The Transition | Asad Jafri

Asad Jafri

From Ashoor to Zahoor: The Transition from Imam Hussain (as) to Imam Mahid (atf)

By Asad Jafri

As we bid farewell to the days of mourning of Imam Hussain (AS), a question that is often asked and pondered over is how does one keep that flame of inspiration burning that was so intense during these precious Ayyam-e-Aza. History tells us that the passion that can be seen across our centres during these valued days simply isn’t seen once these days come to an end. To answer this question we must establish a connection between the events of Kerbala that occurred in 61 A.H and that with what is happening today.  We must conceptualize Kerbala and view Ashura as not just a day but rather a philosophy and mode of living. If we see the events of Kerbala as simply a historic event then this passion is bound to die once the days of commemoration are over.  However adopting this historic event as a movement to be lived for and a philosophy to be adopted, preserves this passion long after the commemoration is over.

That connection that is needed must be the establishment of a correlation between the uprising of Ashura and the revolution of the Zahoor.  This union will allow us to extract the lessons of Kerbala and apply them to our preparation for the arrival of the Imam of our time (atf).

Let us examine two important events or “callings” in history to better understand what this connection is all about.

The call of the Ahle Medina

At the time of the pilgrimage to the Ka’aba, some of the men of the Khazraj tribe came to Makkah and met with the Holy Prophet (SAW) in Masjid al-Haram. He explained the divine faith of Islam to them and encouraged them to believe in this religion, which is the faith of peace and tranquility. The heads of the Khazraj tribe who resided in the city of Yathrib (present day Medina), who were also tired of their disputes and conflicts with the Aws tribe, felt that Islam was exactly what they needed to solve these ongoing issues.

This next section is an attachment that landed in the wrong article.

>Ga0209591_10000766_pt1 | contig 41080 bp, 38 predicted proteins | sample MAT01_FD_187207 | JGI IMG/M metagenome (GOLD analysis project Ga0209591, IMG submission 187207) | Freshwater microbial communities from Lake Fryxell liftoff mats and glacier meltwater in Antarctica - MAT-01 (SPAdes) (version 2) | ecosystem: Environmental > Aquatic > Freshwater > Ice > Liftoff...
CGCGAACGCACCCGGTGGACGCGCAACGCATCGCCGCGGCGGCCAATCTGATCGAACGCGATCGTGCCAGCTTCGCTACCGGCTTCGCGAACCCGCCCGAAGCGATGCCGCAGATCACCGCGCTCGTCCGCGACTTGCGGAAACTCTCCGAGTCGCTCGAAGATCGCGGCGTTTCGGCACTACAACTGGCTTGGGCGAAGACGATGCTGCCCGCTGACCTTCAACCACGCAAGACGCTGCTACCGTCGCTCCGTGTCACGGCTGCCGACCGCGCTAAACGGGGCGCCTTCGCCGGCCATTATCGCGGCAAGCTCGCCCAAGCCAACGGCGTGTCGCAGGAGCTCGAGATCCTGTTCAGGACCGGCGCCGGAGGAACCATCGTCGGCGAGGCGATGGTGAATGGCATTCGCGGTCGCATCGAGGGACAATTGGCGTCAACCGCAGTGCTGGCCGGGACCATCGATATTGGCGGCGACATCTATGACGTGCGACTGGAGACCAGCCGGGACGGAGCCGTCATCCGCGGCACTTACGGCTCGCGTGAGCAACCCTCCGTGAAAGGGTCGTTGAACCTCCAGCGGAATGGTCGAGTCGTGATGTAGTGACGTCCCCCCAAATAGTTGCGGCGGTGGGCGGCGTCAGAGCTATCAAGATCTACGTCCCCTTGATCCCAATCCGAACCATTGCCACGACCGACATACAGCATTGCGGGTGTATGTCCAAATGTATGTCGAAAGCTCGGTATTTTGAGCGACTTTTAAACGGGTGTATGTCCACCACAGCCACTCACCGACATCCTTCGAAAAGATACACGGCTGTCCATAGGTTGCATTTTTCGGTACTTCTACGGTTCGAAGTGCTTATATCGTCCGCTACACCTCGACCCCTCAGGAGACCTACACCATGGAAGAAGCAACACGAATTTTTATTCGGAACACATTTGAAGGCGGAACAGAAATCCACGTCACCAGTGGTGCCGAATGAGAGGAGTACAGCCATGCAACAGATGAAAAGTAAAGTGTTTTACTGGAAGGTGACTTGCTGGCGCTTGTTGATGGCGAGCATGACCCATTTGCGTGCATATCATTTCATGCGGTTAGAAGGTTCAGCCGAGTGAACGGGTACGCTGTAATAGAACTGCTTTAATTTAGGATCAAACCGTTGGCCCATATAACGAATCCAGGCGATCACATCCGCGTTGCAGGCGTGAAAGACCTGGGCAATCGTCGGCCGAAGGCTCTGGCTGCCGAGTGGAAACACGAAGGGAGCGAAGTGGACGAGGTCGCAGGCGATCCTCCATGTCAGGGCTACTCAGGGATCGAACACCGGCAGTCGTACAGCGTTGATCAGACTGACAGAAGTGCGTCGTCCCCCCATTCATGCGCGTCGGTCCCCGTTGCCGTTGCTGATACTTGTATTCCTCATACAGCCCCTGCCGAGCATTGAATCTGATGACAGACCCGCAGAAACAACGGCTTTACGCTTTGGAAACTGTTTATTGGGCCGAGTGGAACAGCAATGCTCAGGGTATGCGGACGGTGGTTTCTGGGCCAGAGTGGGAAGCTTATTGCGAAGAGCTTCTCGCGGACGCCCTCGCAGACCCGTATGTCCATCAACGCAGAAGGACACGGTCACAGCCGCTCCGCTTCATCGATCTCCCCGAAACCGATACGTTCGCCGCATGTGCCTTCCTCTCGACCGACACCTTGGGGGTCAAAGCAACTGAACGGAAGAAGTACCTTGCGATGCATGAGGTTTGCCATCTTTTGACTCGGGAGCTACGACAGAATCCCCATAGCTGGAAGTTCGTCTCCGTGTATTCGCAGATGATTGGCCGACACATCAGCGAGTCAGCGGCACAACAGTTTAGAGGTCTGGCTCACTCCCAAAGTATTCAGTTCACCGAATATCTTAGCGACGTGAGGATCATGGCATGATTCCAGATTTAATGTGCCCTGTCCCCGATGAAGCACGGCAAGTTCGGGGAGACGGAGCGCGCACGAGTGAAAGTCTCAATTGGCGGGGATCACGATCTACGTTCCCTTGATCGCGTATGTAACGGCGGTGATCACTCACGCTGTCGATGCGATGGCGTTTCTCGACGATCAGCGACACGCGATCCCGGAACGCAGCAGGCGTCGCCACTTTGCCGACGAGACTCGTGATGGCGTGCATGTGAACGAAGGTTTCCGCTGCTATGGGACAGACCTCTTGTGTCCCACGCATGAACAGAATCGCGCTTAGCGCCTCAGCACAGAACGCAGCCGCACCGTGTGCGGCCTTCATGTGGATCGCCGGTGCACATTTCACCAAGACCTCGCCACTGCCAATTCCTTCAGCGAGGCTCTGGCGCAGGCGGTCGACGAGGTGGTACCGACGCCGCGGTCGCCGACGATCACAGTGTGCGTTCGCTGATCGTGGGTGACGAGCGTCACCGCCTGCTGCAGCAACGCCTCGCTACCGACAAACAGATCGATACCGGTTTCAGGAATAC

When the Khazrajis, who had become Muslim, were about to return to Yathrib, they asked the Holy Prophet of Islam for a missionary, and he assigned Mas’ab ibn `Umir to accompany them.   After some time, Mas’ab reported back to the Holy Prophet (SAW) regarding the reform that has taken place and the conversion to Islam of the chiefs and leaders of both the Khazraj and Aws tribes.   It was only after seeing this reform that the Holy Prophet (SAW) accepted the invitation and made his famous migration from Mecca to Yathrib that later became known as Medinat-un-Nabi (The City of the Prophet) and established the Islamic Government.

Conclusion: Migration and Success only happened after the tribes of Medina changed and reformed themselves.

The call of the Ahle Kufa

When Yazid was made Caliph after the death of his father, the people of Kufa initially rejected this appointment and wrote thousands of letters to Imam Hussain (AS) requesting for him to be their Imam and Guide.  A portion of the letters sent to Imam Hussain (AS) from Kufa are below:

“We request you to come to us so that Allāh may unite us upon the truth. No’mān bin Basheer is alone present in the palace, but we do not gather with him on the Friday (Prayers), nor do we go to him on the day of Eid. If we learn that you have proceeded to come to us, we shall drive him out from here until we pursue him to Syriā, Allāh willing. Allāh’s Peace and Blessings be upon you.”[1]

Imam Hussain (AS) replied to the letters by acknowledging their request and announcing that he will be sending Muslim ibn Aqeel as his ambassador.  Upon Muslim’s arrival close to 20,000 people gave allegiance to Imam Hussain (AS) causing Muslim to inform the Imam to make his way to Kufa.  This news reached No’mān bin Basheer, who was made the governor of Kufā by Mu’āwiyah.  He went out and started admonishing people from supporting Muslim bin Aqeel  Then Ubaydullāh told the noblemen and chiefs who were with him to deceive those people who were with them with false promis­es, and threaten and warn those who were disobedient to them. They did as directed until the situation reached such a stage that women started coming to their sons and brothers and telling them to return, for the other people who were left were sufficient for the task (of supporting Muslim). Likewise men too started coming (to take their relatives) and people started moving away. Ultimately Muslim was left with only thirty men. When he recited the Prayers of Maghrib in the Mosque, thirty people followed him. When he saw this situation he turned towards the door of the Bani Kindah. Only ten people remained with him until he reached the door, but when he stepped out no one was left. Then he turned around and saw that no one was left to guide him or offer him shelter in their house or defend him from the enemy. Muslim was martyred before he could get news back to Imam Hussain (AS) to not come to Kufa.